The Education Act 2011 granted new freedoms and flexibilities to colleges. However, within the legislation, boards retain a non-delegable, statutory, responsibility for:
- ‘oversight of its [the college’s] activities’; and
- ‘the effective and efficient use of resources, the solvency of the institution and the body, and the safeguarding of their assets’.
These responsibilities aren't new and all colleges are well aware of what is expected of them in fulfilling these responsibilities at both strategic and operational levels.
Allied to the above, the Joint Audit Code of Practice (JACoP) has also granted additional freedoms to all colleges, including the removal of the mandatory requirement to have an internal audit service.
As a direct consequence of these increased freedoms, the Skills Funding Agency (SFA) and Education Funding Agency (EFA) are seeking a more explicit form of accountability from boards. In particular, the accounts direction now requires a formal opinion to be given in the Statement of Corporate Governance and Internal Control in the annual accounts to the effect that:
‘the Corporation is of the opinion that the college [has/ does not have] an adequate and effective framework for governance, risk management and control' and has fulfilled its statutory responsibility for ‘the effective and efficient use of resources, the solvency of the institution and the body, and the safeguarding of their assets’.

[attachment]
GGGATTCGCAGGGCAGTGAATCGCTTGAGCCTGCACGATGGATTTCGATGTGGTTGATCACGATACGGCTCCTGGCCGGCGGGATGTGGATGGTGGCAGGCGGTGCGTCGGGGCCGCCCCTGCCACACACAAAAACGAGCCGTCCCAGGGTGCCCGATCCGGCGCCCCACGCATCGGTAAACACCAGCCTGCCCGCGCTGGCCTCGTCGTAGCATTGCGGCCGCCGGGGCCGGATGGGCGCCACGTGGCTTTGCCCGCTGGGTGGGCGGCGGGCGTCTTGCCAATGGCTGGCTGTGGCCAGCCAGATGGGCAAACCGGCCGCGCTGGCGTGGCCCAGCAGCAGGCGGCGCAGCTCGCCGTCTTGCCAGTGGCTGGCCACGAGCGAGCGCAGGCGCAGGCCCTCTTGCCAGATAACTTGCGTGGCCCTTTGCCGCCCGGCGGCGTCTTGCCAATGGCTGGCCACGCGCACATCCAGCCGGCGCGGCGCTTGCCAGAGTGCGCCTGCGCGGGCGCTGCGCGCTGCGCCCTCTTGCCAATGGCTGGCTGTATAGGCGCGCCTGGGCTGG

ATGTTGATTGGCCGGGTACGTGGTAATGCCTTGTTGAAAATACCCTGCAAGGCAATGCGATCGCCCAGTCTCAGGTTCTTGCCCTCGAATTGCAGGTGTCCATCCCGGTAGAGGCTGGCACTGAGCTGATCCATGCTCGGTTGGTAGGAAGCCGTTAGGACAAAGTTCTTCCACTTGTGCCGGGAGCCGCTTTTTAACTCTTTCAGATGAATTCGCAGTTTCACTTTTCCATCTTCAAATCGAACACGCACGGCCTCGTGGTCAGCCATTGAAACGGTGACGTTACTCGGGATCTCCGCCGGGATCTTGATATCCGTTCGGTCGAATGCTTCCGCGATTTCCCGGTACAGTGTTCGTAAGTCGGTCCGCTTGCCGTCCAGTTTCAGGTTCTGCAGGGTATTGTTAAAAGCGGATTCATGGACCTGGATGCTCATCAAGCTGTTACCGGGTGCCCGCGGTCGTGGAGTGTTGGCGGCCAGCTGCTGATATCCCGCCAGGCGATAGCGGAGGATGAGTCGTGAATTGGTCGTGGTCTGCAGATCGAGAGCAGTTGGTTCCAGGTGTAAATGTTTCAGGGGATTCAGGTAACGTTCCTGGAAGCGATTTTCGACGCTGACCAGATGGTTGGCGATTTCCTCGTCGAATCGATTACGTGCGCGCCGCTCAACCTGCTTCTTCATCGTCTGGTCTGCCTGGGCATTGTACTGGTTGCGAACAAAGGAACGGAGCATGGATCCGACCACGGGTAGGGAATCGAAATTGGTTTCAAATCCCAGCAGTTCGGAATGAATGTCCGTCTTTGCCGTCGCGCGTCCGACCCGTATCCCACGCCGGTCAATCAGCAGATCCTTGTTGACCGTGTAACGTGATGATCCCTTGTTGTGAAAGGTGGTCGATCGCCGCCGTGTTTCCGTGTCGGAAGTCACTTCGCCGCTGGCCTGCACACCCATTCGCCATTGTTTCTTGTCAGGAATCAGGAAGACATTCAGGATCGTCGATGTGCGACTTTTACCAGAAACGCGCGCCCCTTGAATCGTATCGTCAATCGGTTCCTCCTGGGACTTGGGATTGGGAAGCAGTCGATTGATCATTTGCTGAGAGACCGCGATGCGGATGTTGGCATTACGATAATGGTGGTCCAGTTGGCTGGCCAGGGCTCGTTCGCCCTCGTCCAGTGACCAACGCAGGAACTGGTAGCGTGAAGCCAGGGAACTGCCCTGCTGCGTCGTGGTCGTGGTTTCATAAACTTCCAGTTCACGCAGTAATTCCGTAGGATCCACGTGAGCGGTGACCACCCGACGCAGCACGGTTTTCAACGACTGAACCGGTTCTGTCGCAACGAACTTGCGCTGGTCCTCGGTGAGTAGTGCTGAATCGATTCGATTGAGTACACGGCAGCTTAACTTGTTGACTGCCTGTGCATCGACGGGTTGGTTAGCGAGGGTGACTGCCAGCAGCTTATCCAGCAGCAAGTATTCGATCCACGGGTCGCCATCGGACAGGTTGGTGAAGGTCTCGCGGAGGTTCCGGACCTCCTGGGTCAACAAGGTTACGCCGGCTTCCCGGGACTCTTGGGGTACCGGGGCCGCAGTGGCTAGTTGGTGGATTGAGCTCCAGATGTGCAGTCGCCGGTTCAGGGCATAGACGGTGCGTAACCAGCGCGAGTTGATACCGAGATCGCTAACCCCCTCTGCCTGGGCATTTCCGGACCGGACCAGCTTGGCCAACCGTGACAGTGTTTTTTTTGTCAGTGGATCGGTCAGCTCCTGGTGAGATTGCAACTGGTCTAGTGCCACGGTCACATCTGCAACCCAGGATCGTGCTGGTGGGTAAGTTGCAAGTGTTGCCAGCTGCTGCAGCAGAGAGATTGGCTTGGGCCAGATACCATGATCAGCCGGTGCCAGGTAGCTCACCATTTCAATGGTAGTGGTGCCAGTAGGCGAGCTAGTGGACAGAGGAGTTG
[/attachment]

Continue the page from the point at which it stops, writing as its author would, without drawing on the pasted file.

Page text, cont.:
Given the nature of the opinion required, one of the audit committee’s key roles for the future is advising the board on the adequacy and effectiveness of the board’s assurance framework such that the board is able to provide the necessary opinion in the accounts. This is a significant shift in emphasis and responsibility from advising the board what it has to do (as it used to be under the previous, prescriptive, Audit Code of Practice), to advising them on what it should do.
We therefore encourage all board members to ask themselves the question: 'Do we really know what we think we know?'
As a firm, we have seen BAF’s implemented in other parts of the public sector, particularly the NHS and housing, and have helped many clients develop frameworks to suit their particular needs. Given our provision of audit and assurance services to a significant number of colleges nationally, we thought it only right and proper that we share our experience with you and provide support to the sector through the provision of this free toolkit.
Fill in your details below to download our BAF toolkit and discover the four key steps to practical development of assurance arrangements, including a board assurance preparedness assessment.